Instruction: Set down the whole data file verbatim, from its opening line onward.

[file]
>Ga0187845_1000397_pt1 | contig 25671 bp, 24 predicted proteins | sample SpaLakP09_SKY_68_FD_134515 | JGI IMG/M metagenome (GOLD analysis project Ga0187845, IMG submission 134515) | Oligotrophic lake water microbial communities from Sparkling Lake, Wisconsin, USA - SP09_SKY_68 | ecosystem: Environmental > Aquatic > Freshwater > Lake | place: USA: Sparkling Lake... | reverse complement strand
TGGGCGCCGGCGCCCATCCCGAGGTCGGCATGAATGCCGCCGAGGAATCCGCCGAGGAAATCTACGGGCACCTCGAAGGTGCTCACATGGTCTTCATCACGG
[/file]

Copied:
>Ga0187845_1000397_pt1 | contig 25671 bp, 24 predicted proteins | sample SpaLakP09_SKY_68_FD_134515 | JGI IMG/M metagenome (GOLD analysis project Ga0187845, IMG submission 134515) | Oligotrophic lake water microbial communities from Sparkling Lake, Wisconsin, USA - SP09_SKY_68 | ecosystem: Environmental > Aquatic > Freshwater > Lake | place: USA: Sparkling Lake... | reverse complement strand
TGGGCGCCGGCGCCCATCCCGAGGTCGGCATGAATGCCGCCGAGGAATCCGCCGAGGAAATCTACGGGCACCTCGAAGGTGCTCACATGGTCTTCATCACGG